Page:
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🔬 "Functional Environmental Flows"

Water Talk

Photo by matthew Feeney / Unsplash

Hosts: Drs. Mallika Nocco, Faith Kearns & Sam Sandoval
Guests: Dr. Marisa Escobar | Senior Scientist | Stockholm Environmental Institute &
Dr. Belize Lane | Assistant Professor | Utah State University
Category: 🔬 Research

Podcast’s Essential Bites:

[10:42] BL: “Given how complicated our river systems are, and how variable in both space and time, I wanted to organize these complex systems for the water science and management community. So I was interested in understanding what patterns and groups emerge from the data when you look over these large datasets. […] And at the end of the day, even though all these rivers exist along a spectrum, as all natural systems do, we were able to delineate distinct groups that either have streamflow patterns, or have channel morphology. My hope is […] those can be used to help facilitate decision making and facilitate the transfer of information from systems where we have a lot of information that are well studied, well monitored, well funded to the many across the state where we don't have that information. So to best use the data that we do have to inform decisions over these large spatial scales, we can make decisions now, and then continue to fill in the gaps and improve our understanding through time after that.”

[15:17] ME: “In very simple terms, a functional flow is a […] representation of the work that the river does to create the conditions for habitat. So at the end, water is kind of the architect of the habitat in landscapes and rivers. So, we wanted to see how that process happens and to estimate the work that the river does to either move sediment in high flows, to […] create the habitat or mid flow to clean the gravel for other functions.”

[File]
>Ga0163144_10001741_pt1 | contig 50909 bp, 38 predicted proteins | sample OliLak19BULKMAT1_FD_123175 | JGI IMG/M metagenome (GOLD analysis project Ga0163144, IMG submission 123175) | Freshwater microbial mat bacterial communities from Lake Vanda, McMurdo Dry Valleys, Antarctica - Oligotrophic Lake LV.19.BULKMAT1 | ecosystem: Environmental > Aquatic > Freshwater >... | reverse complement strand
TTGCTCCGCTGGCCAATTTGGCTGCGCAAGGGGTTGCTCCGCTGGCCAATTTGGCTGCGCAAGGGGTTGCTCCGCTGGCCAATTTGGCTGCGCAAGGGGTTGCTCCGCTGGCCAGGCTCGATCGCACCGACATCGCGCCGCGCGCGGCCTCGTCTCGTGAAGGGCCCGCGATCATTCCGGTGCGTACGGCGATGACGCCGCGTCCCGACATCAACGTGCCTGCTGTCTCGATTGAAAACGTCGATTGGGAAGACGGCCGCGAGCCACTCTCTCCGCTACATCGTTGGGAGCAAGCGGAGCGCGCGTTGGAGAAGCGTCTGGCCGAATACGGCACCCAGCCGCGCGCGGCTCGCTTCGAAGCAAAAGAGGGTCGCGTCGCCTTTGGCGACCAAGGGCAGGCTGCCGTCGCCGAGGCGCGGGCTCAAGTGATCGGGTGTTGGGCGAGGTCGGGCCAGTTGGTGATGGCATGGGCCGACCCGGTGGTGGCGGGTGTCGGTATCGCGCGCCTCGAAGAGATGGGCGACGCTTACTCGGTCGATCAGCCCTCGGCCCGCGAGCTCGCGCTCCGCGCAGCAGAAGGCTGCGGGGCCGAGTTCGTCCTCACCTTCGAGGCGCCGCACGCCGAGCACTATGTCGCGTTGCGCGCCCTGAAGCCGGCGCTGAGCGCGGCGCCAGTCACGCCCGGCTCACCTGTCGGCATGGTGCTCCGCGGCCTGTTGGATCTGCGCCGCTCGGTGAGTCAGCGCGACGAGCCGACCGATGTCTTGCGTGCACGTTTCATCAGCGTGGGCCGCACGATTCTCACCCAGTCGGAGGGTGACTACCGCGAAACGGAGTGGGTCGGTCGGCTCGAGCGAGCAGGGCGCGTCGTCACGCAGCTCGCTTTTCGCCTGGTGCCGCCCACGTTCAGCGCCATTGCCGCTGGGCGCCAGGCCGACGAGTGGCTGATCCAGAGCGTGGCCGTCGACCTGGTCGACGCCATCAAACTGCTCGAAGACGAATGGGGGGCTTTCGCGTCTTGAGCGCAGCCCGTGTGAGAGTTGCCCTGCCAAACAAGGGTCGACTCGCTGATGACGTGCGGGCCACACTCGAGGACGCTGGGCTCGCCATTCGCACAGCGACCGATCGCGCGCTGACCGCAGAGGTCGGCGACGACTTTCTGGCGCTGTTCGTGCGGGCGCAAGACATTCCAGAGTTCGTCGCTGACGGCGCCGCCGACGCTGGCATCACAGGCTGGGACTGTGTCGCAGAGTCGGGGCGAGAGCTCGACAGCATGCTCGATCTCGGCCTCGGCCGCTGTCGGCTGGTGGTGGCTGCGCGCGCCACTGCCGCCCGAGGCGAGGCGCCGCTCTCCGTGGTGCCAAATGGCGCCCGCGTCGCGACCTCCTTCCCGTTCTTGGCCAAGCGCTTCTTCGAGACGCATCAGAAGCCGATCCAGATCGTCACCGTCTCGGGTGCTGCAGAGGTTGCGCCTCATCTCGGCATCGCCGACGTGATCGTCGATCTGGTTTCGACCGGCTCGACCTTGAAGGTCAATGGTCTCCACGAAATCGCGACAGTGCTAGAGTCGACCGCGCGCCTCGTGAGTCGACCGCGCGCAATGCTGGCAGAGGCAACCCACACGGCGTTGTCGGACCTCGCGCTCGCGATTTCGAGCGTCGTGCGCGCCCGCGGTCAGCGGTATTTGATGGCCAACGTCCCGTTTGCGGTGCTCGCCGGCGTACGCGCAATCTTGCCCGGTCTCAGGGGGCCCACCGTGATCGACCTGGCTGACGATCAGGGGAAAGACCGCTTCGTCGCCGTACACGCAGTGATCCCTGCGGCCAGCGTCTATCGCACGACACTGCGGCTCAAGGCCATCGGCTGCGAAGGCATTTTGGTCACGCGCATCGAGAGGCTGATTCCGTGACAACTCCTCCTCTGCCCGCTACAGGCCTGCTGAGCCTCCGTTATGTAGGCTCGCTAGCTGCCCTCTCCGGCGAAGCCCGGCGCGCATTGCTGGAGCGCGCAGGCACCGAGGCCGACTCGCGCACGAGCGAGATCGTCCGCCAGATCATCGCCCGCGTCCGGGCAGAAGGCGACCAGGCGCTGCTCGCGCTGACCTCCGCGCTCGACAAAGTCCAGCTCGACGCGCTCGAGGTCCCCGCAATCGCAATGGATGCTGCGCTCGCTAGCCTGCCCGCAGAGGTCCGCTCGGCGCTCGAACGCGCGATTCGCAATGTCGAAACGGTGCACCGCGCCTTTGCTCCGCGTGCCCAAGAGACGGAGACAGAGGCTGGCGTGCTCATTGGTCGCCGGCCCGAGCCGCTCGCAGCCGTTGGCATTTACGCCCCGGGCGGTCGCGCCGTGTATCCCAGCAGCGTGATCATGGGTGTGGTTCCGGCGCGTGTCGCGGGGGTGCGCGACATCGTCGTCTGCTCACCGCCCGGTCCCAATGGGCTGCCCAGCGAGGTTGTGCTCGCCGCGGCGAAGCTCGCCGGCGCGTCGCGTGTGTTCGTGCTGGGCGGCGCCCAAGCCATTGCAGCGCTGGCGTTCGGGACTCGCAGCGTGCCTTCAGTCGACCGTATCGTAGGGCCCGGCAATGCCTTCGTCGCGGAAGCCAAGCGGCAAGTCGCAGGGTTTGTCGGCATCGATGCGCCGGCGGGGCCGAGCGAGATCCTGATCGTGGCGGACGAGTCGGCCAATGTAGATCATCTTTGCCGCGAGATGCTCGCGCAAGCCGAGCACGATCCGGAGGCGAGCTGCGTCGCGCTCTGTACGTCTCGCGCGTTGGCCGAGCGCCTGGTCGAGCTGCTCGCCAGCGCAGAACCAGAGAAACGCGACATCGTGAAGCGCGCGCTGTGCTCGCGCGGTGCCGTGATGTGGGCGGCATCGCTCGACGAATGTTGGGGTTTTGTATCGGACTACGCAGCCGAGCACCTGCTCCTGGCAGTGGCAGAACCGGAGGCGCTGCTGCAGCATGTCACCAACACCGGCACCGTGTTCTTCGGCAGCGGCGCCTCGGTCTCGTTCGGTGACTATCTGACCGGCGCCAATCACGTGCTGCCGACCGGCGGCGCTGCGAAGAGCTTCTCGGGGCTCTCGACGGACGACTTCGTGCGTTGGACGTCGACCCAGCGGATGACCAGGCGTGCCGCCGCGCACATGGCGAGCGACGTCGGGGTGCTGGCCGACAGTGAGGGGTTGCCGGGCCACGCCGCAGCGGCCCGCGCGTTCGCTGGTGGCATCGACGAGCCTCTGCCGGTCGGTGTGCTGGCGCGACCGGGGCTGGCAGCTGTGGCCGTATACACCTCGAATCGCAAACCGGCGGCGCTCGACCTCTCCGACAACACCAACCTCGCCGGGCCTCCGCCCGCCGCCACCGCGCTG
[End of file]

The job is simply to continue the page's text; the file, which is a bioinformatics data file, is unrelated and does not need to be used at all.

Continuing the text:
[17:13] BL: “Our research group identified 9 distinct natural stream classes, ranging from high elevations snowmelt dominated streams in the southern Sierra, primarily, to winter rainstorm dominated streams, like those in the North Coast. And everything in between […]. Something that was interesting, though, is that there were very clear groupings depending on the dominant mechanisms of runoff generation. […] Those seasonal signals coming from our larger climate patterns, combined with the geology and the topography, and the land use [...] lead to some very clear patterns. That was very exciting to me, because it sets us up for developing flow targets based on these natural ranges of stream flow patterns that we can identify using a combination of machine learning and signal processing and hydrologic modeling.”

[30:31] ME: “Integrated water resources management is lacking […] in space, time and in scope. In space, because when you think about watersheds, sometimes you are at a meso level, and you're not connected to what's happening at the rest of the world and we are not connecting to what's happening at the community or ecosystem level. In time, because all these planning processes happen for 5-10 years. […] So we need to kind of downscale those larger planning processes to what's happening daily. And in scope because many times we are not considering the sectors and the conditions and for example […] equality issues.”

Rating: 💧

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🕰️ 34 min | 🗓️ 02/18/2022
✅ Time saved: 33 min